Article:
R.K.G. Bastos; A.M.C. Meneses; A.C.A. Pereira; F.C.M. Oliveira; C.C.G. Moraes; V.T.M.V.N. Almeida; R.N. Vasconcelos; P.A.S. Dias Neto; M.A. Oliveira; Luz; N.F. Souza; R.F. Andrade; R.S. Andrade; L.H.C. Pereira; A.C.F. Cardoso; D.S. Fragoso; R.B.S. Kuroda; G.S. Oliveira; D.J.S. Lima; A.C.C. Lacreta Junior ; E.R. Branco; B.M.A. Leandro; A.M. Costa; A.A. Imbeloni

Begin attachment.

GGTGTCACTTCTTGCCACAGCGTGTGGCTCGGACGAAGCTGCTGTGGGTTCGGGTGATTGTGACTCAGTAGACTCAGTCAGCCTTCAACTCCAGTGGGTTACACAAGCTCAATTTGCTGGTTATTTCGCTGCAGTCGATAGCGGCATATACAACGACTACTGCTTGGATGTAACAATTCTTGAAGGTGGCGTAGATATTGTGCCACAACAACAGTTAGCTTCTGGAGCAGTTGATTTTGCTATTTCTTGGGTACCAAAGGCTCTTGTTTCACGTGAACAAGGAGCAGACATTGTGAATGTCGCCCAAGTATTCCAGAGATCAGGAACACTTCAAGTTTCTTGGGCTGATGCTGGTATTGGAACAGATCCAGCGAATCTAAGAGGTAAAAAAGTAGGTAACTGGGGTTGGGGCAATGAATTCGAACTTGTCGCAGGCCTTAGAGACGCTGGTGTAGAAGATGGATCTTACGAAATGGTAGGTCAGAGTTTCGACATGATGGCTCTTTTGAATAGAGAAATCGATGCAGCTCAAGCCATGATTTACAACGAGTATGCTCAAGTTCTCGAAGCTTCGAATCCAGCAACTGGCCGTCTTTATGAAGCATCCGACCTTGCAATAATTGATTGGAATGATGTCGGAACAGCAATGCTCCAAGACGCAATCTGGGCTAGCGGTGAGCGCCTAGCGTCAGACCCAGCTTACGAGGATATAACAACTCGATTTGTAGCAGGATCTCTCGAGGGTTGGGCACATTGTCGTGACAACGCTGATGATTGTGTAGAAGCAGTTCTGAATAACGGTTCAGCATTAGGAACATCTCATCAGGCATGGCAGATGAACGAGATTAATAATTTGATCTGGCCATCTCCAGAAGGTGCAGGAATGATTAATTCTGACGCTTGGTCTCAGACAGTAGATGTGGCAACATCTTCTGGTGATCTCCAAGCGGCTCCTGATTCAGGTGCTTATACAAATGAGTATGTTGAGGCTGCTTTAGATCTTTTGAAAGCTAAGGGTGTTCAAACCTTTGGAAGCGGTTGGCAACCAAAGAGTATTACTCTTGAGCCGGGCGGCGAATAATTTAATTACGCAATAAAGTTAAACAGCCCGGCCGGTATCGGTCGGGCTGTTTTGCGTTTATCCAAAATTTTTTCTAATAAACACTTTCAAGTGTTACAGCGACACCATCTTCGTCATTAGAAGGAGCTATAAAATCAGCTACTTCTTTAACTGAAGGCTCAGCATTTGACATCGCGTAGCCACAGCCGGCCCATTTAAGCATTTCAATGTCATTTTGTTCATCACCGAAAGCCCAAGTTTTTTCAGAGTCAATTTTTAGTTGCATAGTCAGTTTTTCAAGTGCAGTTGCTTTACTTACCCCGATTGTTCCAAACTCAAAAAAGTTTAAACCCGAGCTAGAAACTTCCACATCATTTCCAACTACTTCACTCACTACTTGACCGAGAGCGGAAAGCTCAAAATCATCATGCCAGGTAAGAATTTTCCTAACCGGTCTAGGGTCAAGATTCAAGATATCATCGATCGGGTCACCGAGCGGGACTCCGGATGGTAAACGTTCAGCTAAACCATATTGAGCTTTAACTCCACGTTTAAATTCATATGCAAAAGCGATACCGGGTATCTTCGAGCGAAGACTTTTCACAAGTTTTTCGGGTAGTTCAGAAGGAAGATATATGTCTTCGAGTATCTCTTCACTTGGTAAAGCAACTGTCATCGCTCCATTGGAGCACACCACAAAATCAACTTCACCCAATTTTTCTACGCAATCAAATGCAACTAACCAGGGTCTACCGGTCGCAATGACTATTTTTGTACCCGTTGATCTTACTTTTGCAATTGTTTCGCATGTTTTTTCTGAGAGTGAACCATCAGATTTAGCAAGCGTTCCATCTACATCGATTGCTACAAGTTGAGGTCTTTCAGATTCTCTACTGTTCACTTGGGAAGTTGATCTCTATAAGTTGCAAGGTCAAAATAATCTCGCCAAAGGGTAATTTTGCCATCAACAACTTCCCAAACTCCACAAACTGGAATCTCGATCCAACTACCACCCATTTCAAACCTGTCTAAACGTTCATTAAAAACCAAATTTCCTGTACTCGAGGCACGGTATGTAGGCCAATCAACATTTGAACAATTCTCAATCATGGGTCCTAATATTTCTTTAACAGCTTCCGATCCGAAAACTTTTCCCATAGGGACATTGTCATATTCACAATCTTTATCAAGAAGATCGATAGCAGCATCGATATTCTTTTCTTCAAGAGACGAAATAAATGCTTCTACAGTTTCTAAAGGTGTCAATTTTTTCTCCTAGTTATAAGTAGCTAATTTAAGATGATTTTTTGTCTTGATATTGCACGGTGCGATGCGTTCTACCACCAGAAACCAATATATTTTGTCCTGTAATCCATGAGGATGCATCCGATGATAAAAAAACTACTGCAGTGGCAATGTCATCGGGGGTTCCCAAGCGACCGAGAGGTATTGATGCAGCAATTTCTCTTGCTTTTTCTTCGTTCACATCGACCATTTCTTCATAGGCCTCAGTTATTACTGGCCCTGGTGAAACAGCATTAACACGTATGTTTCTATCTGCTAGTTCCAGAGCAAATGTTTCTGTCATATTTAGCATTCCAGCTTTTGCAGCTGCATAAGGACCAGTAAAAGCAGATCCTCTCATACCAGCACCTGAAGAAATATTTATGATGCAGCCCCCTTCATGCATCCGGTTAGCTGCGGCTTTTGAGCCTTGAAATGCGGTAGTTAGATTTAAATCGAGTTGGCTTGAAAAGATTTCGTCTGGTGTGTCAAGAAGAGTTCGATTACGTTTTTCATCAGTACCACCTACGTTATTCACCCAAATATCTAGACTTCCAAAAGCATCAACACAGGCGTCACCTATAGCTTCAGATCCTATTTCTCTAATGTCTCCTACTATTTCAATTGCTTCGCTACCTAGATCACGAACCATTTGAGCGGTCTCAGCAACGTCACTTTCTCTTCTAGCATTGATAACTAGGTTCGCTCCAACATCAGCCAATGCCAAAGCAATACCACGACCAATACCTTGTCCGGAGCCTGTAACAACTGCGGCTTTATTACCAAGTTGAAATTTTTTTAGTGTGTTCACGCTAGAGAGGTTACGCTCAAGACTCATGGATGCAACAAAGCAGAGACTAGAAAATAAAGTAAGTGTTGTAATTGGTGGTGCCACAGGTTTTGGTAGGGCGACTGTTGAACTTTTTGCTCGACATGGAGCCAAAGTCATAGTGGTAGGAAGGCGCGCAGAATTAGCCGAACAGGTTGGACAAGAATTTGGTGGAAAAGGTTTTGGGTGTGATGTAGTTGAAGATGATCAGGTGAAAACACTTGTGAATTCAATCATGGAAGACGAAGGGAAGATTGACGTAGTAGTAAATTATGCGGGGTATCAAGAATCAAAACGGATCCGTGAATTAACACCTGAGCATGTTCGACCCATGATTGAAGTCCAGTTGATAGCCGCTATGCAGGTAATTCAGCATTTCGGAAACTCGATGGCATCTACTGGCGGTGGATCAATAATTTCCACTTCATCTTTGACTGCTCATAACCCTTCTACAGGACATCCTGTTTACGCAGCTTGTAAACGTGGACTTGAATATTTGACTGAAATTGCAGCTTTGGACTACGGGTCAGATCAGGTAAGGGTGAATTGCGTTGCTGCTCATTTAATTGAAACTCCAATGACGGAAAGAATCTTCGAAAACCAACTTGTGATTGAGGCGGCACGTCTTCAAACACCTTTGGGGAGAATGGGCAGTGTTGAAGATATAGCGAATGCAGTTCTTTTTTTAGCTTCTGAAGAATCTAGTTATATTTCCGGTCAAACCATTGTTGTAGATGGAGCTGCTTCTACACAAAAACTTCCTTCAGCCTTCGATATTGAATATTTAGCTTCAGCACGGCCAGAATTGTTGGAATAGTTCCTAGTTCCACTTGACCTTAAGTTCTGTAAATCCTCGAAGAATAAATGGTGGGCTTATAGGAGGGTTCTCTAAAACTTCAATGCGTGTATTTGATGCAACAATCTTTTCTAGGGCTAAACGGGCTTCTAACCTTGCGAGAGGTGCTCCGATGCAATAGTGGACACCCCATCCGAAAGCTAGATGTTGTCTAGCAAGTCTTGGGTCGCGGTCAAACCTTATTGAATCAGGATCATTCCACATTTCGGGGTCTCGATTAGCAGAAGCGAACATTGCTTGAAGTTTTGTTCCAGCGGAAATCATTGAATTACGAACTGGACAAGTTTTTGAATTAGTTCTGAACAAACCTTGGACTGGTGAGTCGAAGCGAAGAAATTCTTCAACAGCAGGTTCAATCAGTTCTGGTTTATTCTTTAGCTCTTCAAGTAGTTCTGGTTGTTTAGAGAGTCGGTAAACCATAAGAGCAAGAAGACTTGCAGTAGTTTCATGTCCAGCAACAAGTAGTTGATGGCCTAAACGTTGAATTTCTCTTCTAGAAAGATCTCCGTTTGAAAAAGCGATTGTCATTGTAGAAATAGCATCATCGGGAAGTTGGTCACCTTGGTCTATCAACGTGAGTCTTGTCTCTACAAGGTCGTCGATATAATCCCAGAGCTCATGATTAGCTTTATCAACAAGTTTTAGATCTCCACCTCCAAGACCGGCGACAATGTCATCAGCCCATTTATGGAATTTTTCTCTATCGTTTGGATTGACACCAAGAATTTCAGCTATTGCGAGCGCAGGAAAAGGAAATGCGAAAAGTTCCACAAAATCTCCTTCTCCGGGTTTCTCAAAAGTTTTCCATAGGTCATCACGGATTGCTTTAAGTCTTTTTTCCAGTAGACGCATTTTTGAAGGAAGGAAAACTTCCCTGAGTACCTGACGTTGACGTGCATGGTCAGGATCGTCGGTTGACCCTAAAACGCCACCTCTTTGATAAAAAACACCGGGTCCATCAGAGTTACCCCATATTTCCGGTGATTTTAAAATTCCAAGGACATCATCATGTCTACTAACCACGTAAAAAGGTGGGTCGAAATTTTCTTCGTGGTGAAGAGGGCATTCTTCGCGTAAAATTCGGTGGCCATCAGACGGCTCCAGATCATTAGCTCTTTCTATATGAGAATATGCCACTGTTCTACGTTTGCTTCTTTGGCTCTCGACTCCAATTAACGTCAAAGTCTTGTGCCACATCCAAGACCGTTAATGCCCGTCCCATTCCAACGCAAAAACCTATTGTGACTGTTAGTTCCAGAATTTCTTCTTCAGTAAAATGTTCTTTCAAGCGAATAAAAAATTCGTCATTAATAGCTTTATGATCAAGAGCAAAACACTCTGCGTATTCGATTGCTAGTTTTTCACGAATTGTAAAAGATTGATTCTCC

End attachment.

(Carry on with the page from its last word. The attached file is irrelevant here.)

Universidade Federal Rural da Amazônia, Instituto da Saúde e Produção Animal, Montese, Belém, Pará, Brazil